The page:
As frustrating as it might be, skill is only attainable through disciplined practice. With thoughtfully organized goals, and plenty of perspective, this doesn't have to be an exercise in failure and self-loathing. Practice Monster lives inside us all, but we choose how he influences our relationship with "putting in the work." Practice can be joyful!
Study Versus Practice - The Practice of Being Studious
This YouTube excerpt from Bret Primack's excellent episode of "The Hang" brings to mind an important lesson that I learned from Yusef Lateef. He would frequently talk about the importance of being studious, and that practice alone was not enough to create an interesting career in music. The entire episode is worth watching, but this excerpt with Adam Rudolph will give the general idea.
Study is a very important part of the life of a musician, and it can take many forms. Music theory and history are both vital, but we can learn much from studying the lives of composers and performers. Philosophy, world history, visual and performing arts, science, and mathematics are all part of music. Yusef would say that music is just one aspect of culture, and to really grasp it, you should study the whole culture.
Here are some ideas for simple ways to incorporate the practice if being studious into your music life.
STUDY THE SCORE
Young classical musicians tend to immediately delve into their own part without spending any time studying the full score. Whether the piece is for soloist with accompaniment, or some kind of collaborative composition, the score holds answers that are unavailable in the part alone.
Whenever I perform a concerto, I request a photocopy of the full score. I study it carefully, looking for anything that will help my performance, or interpretation. I mark it up with a highlighter. I make notes in the solo part, such as "unison with the trumpet," or "listen for tympani." Just because you have a solo part, you don't always have the melody. I will bracket parts that are accompaniment to the melody, if it is not in my own part.
When meeting with the conductor, or the collaborative musician/s, bring the score along. Talk about your decisions. I like to tell the conductor, "I'd like to slow down here," or "Please give me a strong cue at this spot." This kind of work makes everything go more smoothly, saving time (time = money).
RESEARCH THE REPERTOIRE
Music usually has a story. Was it written for someone in particular? Is it from some larger work? Was it originally written in the form that you are performing, or is it transcribed from a different version? Is it programmatic, or activist in nature? There are many questions that, if answerable, will give you greater depth of understanding.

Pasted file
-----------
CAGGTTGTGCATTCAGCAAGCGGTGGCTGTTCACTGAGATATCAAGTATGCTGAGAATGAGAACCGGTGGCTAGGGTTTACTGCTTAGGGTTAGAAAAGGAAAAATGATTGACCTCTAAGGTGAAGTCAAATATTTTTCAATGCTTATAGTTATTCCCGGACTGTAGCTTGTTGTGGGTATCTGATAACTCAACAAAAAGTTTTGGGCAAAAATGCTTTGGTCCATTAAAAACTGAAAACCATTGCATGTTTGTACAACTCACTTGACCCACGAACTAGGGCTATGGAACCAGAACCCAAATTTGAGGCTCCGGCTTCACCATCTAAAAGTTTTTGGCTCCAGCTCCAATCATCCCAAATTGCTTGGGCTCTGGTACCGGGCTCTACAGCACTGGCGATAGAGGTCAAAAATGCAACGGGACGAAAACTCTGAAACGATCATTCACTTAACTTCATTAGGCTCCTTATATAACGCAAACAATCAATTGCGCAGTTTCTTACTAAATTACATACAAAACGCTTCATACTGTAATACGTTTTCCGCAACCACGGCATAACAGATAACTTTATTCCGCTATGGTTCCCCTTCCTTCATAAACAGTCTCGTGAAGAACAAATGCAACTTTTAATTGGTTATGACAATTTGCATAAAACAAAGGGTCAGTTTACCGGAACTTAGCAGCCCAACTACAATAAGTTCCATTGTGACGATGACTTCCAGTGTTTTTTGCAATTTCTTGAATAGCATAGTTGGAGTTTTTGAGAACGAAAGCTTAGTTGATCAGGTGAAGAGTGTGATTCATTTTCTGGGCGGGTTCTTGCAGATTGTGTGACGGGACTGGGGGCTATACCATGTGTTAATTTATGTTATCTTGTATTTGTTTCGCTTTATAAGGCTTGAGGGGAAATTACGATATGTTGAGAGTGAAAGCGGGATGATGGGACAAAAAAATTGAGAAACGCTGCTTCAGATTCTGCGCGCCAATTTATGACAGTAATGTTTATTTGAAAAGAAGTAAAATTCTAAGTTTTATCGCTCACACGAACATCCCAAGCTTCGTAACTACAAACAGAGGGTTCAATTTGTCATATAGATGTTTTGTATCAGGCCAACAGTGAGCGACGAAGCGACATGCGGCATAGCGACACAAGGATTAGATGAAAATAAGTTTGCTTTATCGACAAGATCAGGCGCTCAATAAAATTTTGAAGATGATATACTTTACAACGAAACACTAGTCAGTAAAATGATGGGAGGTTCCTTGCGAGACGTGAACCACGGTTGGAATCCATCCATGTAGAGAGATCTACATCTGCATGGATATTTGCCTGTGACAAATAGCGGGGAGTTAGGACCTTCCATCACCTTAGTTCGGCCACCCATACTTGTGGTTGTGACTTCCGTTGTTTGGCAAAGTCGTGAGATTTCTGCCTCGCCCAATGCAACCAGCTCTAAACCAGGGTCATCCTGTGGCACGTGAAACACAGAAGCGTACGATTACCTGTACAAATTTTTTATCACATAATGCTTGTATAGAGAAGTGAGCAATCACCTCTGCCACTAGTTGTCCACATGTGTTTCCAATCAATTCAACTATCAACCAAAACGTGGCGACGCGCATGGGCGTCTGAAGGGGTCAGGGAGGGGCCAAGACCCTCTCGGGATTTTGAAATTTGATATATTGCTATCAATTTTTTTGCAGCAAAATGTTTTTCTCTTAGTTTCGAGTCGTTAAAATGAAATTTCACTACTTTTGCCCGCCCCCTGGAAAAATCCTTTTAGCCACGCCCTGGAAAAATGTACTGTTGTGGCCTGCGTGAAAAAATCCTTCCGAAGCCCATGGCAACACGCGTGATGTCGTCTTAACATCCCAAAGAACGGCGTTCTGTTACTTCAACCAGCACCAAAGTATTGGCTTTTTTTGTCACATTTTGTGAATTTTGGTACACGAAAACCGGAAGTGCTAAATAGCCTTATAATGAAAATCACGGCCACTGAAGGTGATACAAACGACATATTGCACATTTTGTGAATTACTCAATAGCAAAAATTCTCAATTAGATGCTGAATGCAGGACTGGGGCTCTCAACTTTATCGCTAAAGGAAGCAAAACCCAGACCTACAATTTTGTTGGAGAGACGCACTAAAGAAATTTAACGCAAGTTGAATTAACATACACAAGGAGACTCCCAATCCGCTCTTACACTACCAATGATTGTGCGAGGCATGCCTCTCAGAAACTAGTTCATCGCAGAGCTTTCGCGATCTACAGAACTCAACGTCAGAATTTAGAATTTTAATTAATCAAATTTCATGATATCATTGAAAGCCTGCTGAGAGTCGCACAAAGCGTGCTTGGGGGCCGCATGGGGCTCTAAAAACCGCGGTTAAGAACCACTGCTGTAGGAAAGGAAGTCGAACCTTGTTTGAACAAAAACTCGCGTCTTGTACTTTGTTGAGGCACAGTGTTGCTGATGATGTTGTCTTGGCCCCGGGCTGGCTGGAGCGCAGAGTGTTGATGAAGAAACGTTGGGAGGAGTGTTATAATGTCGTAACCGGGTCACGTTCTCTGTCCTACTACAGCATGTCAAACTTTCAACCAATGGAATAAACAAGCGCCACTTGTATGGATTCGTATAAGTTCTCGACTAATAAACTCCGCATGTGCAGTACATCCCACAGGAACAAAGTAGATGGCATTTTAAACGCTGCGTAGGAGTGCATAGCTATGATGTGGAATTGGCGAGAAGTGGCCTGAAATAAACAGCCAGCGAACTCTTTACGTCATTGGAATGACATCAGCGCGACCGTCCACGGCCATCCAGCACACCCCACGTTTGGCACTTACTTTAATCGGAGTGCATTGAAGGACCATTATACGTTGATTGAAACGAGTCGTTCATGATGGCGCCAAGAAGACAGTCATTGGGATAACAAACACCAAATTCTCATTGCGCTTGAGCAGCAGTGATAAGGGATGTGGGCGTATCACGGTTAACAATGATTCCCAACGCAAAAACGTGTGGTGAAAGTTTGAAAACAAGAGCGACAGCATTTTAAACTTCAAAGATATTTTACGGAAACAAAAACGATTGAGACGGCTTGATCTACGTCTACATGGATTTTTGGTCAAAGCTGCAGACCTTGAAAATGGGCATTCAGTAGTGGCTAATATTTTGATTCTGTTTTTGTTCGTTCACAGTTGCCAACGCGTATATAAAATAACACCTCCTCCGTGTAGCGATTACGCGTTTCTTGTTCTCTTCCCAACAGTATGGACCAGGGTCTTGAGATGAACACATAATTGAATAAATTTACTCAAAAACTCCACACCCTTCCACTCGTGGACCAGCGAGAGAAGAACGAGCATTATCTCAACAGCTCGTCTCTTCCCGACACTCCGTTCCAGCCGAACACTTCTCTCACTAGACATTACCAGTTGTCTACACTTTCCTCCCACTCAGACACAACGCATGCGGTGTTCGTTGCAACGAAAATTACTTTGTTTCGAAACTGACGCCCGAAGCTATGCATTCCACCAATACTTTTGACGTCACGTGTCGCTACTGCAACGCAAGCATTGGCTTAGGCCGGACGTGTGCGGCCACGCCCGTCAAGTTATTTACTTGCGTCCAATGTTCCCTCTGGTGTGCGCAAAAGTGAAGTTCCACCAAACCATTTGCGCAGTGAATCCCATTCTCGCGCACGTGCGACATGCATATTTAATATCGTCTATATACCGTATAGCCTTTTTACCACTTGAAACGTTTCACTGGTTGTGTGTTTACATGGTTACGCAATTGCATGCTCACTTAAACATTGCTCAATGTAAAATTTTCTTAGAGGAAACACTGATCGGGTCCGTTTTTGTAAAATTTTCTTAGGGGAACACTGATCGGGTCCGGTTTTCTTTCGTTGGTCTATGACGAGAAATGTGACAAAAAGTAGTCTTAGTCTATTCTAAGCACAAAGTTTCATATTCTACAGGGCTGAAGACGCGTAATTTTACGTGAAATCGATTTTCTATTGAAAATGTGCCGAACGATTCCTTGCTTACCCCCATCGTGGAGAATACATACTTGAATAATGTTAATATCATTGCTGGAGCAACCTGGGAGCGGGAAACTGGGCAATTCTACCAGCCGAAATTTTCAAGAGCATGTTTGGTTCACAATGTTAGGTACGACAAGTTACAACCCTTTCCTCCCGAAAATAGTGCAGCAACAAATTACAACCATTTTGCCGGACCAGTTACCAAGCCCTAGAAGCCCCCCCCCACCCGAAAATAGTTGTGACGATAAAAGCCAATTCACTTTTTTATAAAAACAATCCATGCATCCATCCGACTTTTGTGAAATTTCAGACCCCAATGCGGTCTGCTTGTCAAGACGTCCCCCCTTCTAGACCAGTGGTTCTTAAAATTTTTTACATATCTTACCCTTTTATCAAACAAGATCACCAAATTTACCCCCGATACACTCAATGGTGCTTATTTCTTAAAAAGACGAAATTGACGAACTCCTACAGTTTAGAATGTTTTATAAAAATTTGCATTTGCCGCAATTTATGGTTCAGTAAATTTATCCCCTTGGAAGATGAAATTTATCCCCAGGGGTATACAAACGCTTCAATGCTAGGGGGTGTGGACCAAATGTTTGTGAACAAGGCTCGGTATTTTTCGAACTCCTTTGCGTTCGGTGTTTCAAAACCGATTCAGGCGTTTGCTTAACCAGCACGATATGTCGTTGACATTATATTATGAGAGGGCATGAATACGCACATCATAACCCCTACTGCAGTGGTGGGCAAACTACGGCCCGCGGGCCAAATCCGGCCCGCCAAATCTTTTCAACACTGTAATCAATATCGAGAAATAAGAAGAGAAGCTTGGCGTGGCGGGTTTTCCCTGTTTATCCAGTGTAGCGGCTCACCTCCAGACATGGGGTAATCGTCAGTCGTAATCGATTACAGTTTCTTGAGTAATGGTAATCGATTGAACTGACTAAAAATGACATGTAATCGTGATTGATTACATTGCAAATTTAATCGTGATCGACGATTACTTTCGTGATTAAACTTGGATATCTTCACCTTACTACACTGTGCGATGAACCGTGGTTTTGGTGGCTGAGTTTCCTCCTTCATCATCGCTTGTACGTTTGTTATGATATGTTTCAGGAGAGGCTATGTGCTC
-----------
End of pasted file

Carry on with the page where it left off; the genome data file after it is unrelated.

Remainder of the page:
If the piece was written for a particular soloist, find a recording of that person performing it. Make notes, especially if the performance differs from the score. A good example for saxophonists are the errors in the published version of Tableaux de Provence, by Paule Maurice. An attentive listening to Marcel Mule's famous recording will immediately illuminate some incorrect articulations in the first movement of the score/part, among other issues.
EXPLORE THE TIME PERIOD
Was the piece written during a particular period, and is it in-line with what one might expect, or is it different? The music of Darius Milhaud is a great example of work that was influence by jazz, but not in a heavy-handed way. La Création du Monde is inseparable from 1920s Parisian culture, and the influence of Le Hot. An authentic performance of this work requires a broader understanding of what was happening in Paris, in New York, and in the world.
When you cannot play that note quietly, ask "Why?" When you cannot get that note in-tune, ask "Why?" If a note sounds strange with the accompaniment, ask "Why?" Never simply accept that something is difficult. That is just being lazy, or at least complacent.
Searching for the answers will require lessons with experts. It will require reading books. You will talk to your peers, read articles in journals, listen to recordings, and search the internet for clues. Improvement begins with asking "Why?"
MAKE TIME FOR STUDY
Study is not practice, but it should be a part of your overall routine. Make time to read books, to watch documentaries, and to hang out with experts. Buy someone lunch in exchange for picking their brains on a subject that they have mastered. Schedule your time to study scores, and set aside time to analyze repertoire that you are working on.
Studiousness is a characteristic of master artists. They are often experts on subjects beyond the ones that they are known for. The act of studying tends to leak into other areas of one's life, resulting in painters that are also excellent chefs, musicians that are painters, and painters that are wine experts. Study in your discipline will also influence your hobbies, and that will make you a more unique and interesting individual.